She added, “The heavy rains that fell on our land in the past few days have caused untold destruction and inflicted severe damage to lives and infrastructure.”
Sifu Hlumuka, a member of the Executive Board for Cooperative Governance and Traditional Affairs in KwaZulu-Natal, said on Twitter on Tuesday that teams are evacuating people in areas that have experienced “mudslides, floods and structural collapses of buildings and roads”.
“Heavy rains affected the power lines in many municipalities, as technical teams are working around the clock to restore the electricity,” Hlomoka added.
Power stations were flooded and inaccessible in the hard-hit Ethekwini municipality, Mayor Mxulisi Kaunda told reporters, while water pipes were also damaged.
He said the local government had asked private and religious institutions to assist in emergency relief operations, and had asked for help from the South African National Defense Forces to provide air support.
The extreme weather comes just months after torrential rain and flooding hit other parts of South Africa, with three tropical cyclones and two tropical storms over the course of just six weeks from late January. 230 deaths were reported and 1 million people affected.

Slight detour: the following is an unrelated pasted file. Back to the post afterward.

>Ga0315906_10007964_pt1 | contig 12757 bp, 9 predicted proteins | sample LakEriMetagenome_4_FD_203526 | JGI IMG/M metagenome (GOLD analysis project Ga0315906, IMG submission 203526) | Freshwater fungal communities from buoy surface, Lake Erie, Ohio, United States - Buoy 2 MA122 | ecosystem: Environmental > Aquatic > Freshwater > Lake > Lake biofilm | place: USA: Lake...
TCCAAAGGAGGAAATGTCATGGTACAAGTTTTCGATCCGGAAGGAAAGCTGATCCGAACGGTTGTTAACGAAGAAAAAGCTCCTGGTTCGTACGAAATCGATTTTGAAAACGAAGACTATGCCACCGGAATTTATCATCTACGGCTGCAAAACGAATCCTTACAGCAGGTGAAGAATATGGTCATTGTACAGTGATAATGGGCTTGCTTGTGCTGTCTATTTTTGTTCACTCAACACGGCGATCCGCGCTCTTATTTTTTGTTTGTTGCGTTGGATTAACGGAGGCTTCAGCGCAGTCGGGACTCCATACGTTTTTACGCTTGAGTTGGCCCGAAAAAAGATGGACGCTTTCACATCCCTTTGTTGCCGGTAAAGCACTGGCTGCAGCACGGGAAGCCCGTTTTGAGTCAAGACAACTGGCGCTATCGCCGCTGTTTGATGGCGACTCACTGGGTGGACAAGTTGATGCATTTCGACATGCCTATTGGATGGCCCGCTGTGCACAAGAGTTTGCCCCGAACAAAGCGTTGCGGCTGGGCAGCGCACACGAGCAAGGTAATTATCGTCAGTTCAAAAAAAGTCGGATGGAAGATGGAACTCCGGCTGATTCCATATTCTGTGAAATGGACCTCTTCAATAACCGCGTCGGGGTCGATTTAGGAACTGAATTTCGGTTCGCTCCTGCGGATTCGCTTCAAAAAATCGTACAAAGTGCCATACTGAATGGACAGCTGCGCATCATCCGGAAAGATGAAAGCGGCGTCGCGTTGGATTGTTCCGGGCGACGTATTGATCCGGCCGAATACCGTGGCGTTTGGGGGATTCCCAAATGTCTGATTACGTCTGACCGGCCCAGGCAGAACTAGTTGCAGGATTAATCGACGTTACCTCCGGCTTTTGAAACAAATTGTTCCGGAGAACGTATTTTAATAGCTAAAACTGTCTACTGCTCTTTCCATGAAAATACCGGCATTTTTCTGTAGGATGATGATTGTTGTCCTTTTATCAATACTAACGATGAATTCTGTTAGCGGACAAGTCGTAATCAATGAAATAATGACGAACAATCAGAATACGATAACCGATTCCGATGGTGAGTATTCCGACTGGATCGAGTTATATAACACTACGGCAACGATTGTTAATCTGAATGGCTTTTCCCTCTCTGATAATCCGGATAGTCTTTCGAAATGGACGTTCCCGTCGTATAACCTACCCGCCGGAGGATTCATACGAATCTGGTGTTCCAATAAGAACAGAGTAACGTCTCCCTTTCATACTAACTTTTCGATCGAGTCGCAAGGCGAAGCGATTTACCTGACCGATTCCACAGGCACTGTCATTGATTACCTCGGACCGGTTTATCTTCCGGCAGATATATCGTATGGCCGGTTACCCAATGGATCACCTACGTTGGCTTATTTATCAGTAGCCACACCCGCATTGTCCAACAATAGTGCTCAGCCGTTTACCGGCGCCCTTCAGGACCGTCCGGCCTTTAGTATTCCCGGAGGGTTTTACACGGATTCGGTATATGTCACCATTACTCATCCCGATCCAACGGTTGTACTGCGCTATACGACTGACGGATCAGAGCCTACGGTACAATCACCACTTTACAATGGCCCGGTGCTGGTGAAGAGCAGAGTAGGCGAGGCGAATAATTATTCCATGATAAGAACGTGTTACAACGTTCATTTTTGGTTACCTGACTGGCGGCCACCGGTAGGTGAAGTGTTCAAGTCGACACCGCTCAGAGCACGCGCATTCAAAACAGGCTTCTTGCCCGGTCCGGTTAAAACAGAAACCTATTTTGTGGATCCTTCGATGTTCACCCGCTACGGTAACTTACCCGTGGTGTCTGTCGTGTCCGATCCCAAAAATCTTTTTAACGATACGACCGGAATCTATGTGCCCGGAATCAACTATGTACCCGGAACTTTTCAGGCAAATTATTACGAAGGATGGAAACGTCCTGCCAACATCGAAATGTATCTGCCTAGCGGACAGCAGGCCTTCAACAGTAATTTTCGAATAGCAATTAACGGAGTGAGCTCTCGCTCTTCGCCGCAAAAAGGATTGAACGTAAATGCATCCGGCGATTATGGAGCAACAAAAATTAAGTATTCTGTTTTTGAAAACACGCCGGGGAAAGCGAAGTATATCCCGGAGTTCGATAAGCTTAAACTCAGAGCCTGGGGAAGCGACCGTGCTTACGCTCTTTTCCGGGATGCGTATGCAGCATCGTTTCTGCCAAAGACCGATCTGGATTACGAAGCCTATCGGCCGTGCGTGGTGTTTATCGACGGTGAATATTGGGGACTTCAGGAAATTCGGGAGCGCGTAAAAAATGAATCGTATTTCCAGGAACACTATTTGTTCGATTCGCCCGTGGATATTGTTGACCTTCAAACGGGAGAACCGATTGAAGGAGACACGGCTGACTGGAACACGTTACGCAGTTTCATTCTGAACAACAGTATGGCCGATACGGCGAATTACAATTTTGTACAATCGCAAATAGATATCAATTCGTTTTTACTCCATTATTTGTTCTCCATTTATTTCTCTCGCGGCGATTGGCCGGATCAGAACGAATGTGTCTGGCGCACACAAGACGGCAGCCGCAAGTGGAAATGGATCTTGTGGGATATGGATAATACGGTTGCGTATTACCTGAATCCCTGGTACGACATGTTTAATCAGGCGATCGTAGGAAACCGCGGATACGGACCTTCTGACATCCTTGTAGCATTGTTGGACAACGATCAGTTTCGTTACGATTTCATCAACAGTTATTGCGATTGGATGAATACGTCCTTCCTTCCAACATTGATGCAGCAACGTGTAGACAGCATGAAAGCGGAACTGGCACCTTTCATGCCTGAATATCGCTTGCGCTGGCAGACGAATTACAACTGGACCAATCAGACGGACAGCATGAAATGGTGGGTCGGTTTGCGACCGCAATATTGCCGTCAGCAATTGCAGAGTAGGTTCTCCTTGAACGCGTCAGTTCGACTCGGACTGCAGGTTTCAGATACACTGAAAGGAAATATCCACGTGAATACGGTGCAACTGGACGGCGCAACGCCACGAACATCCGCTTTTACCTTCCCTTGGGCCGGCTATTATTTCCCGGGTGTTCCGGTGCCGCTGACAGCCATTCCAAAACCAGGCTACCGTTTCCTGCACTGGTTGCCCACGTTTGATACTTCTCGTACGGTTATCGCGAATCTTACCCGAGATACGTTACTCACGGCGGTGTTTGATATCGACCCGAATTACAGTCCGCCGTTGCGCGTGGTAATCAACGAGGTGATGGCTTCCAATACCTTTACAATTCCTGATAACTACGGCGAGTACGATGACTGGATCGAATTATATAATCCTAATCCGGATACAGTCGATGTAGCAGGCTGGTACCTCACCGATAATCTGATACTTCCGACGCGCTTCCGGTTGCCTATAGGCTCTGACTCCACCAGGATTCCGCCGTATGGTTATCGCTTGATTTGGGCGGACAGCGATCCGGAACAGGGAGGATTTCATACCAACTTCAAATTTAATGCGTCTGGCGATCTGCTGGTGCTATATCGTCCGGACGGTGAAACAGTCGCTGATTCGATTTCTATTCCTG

Scientists from the World Weather Attribution (WWA) project — which analyzes the extent to which the climate crisis contributes to an extreme weather event — found that climate change made those events more likely.
“Once again we see how the people least responsible for climate change bear the brunt of the impacts,” WWA’s Frederic Otto, of the Grantham Institute for Climate Change and the Environment at Imperial College London, said Tuesday, referring to the former. Storms in South Africa.
“Rich countries must honor their commitments, increase much-needed funding for adaptation, and compensate victims of extreme events caused by climate change with compensation for losses and damages,” she added.
The extreme weather events in South Africa come with rising tensions between some developed and developing countries over who should pay for the damages and impacts of the climate crisis. This is expected to be a major sticking point in the upcoming international climate negotiations, the COP27 conference in Sharm El Sheikh, Egypt in November.
Scientists have warned that the world should try to limit global warming to 1.5 degrees Celsius above pre-industrial temperatures, some 200 years ago, to stave off some of the irreversible effects of climate change. Earth is already about 1.2 degrees warmer.